Farington Free State does start at Boundary Street.

Now I'm going to start another topic .. F.F.S.

Over to you David!!

Ciao Karen."
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10-Mar-2005, 06:33 PM
Post: #208
I remember Wilcocks, the French Teacher. He was covered a lesson I was in because Miss Milroy was absent. He grabbe hold of my right ear with one hand and whacked the other side of my face with the other. Fortunately this was my only encounter with him.
Miss Milroy once said to me that I would be the one 'to let down the whole class by failing my O level GCE exam.' I am pleased to say that I passed the exam and have used my schoolboy French many times on very enjoyable visits to France.
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10-Mar-2005, 08:53 PM
Post: #209
There seem to be many conflicting emotions dredged up by memories of the old school.At times I found it a reasonably happy place but very often quite the opposite.
I left early in 1953-under a sort of cloud after refusing to stay another year to try for a scholarship.V U O was disgusted and told my mother so-but then I was approaching 18 and the oldest in a working class family.It was a difficult time.
I often think that in 1946 when I went there the mistake the school made was to try to ram us all into the same mould.There was little room for self expression or independent thinking.Even our Lancashire accents had to be worked on.
I did my bit for misfits everywhere in small ways.When the fashion was for those heavy nylon? raincoats and we were allowed to wear black ones I persuaded my mother to get me a burnt orange one -really stood out in the crowd and got me into no end of trouble.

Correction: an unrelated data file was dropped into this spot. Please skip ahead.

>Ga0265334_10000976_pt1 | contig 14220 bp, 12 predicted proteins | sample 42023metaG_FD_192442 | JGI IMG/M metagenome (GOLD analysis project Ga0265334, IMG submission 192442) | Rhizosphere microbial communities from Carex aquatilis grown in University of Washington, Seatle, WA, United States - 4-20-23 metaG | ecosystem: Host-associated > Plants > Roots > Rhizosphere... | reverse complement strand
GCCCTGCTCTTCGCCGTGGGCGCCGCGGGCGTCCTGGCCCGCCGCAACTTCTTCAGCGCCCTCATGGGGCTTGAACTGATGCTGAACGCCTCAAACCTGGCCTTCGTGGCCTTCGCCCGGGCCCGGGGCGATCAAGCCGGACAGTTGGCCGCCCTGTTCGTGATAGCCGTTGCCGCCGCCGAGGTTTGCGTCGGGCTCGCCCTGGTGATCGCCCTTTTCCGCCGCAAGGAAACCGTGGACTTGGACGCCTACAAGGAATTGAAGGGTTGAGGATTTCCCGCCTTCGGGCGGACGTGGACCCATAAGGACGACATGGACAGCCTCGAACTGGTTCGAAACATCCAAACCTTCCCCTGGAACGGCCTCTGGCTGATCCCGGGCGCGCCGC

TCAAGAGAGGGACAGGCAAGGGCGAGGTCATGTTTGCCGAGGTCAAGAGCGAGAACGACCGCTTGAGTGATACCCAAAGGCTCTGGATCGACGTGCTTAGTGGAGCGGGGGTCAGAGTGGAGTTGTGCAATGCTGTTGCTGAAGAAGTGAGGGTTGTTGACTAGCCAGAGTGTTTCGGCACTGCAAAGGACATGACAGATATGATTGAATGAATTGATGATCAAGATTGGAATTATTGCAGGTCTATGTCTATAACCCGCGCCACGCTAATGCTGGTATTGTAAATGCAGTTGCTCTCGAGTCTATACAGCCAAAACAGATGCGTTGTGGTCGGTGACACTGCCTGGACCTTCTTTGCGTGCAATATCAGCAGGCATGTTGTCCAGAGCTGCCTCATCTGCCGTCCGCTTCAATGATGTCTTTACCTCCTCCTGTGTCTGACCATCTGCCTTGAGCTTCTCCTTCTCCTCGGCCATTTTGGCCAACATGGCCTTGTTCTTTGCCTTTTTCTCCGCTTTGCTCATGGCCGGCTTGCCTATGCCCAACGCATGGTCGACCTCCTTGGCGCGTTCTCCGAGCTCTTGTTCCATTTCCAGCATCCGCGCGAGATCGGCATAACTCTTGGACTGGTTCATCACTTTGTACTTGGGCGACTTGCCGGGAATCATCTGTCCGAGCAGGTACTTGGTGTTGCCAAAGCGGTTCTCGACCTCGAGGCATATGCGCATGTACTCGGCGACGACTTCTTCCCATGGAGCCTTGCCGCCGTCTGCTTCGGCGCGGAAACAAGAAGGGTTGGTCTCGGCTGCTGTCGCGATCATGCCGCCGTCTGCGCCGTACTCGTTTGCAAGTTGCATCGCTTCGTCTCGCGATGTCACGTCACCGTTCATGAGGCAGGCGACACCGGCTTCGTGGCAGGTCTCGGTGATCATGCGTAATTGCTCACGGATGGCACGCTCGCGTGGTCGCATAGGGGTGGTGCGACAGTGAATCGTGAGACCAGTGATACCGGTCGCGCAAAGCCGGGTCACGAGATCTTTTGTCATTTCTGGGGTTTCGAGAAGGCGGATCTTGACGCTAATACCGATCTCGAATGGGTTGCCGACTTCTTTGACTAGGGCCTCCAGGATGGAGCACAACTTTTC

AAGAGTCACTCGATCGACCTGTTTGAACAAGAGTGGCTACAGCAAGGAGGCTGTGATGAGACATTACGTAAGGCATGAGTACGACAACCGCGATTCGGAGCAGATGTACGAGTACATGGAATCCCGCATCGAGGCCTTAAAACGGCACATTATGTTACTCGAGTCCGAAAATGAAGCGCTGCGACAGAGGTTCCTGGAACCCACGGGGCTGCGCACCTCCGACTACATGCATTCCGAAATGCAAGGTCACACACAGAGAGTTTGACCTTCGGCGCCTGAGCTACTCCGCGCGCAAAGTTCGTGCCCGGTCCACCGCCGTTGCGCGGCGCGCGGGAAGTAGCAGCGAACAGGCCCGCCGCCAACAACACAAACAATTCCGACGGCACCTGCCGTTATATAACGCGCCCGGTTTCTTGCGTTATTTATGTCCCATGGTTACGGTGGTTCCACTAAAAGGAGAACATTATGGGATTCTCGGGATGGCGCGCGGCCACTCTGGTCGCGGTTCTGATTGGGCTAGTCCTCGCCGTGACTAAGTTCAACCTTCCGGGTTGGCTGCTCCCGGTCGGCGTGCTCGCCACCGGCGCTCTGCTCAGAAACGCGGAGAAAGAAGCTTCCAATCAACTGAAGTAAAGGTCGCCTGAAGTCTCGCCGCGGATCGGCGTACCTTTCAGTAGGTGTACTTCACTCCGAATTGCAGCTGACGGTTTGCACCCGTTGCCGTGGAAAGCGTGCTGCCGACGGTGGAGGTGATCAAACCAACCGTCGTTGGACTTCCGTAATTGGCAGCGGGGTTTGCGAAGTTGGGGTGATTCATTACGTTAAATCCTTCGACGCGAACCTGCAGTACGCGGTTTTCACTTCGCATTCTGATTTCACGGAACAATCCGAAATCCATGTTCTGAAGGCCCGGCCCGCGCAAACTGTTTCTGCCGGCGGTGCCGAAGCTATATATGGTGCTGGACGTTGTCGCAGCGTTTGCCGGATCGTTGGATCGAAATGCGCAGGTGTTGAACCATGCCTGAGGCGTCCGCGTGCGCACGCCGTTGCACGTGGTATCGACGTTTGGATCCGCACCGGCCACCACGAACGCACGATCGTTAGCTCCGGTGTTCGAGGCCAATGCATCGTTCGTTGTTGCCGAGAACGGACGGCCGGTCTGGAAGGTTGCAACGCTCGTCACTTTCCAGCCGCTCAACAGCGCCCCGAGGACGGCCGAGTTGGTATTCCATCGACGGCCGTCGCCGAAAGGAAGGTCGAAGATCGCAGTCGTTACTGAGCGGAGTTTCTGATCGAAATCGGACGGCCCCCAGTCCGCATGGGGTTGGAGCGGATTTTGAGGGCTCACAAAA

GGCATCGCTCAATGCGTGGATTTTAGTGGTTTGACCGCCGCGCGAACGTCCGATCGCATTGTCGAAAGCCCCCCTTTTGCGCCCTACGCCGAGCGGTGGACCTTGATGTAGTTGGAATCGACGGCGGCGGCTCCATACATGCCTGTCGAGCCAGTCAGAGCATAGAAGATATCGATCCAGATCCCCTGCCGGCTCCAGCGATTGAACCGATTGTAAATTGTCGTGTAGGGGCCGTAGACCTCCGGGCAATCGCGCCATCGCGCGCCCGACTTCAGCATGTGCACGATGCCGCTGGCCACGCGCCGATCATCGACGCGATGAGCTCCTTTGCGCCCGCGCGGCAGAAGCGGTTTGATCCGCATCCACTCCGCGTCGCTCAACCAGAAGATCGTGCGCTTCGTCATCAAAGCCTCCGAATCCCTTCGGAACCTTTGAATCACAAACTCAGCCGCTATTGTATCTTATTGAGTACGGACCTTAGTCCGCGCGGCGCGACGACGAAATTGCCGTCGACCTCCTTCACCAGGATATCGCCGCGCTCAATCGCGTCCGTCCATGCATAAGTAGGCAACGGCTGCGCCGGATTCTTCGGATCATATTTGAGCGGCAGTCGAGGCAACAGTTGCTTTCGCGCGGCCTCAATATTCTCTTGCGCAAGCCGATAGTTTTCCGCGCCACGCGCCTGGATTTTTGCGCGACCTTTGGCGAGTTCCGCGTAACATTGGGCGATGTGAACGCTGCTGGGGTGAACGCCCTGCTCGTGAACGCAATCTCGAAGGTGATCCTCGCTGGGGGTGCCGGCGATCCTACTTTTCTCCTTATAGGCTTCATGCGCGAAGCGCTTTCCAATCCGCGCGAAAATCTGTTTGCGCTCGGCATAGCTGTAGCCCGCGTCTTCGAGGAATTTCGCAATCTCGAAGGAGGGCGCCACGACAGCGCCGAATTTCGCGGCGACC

Gym lessons found me hiding in a cubby hole under the stairs -and I wasn't alone.
Some of us were fed up of being humiliated because our agility wasn't up to the expected standard.
So after a few years continually getting into trouble I decided to keep my head down and as a result was left out when prefects were chosen.Too quiet ?That really hurt.
However there were some positive things -the love of Classical Music -via Wilkie -stubbornness-and achievements that came when I wanted to do things -not when I was forced to.I loved Art and water colouring and did a lot on my own at home but at school in those days Art was Lettering -Copying and Still Life -boring things like suitcases.I hated music lessons which seemed to consist of repeatedly attempting to sing gloomy dirges under Miss Rahills direction.
I think on balance I agree with those who say they achieved in spite of the school.
I expect many things improved in the later 1950's.
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11-Mar-2005, 11:47 AM
Post: #210
Linda, such a shame you just had the lady with the moustache for Art ( I can't remember her name!) . She taught us when I was first there, and I would have been put off by the interlacing strapwork and lettering we had to do . Fortunately she left after a year or so and we ended up with the lovely Mr.May who was modern and inspiring, what a little sweeetie!!
I agree about the total snobbery of the place. This was changing a bit when I left,by then there were actually some teachers with ACCENTS!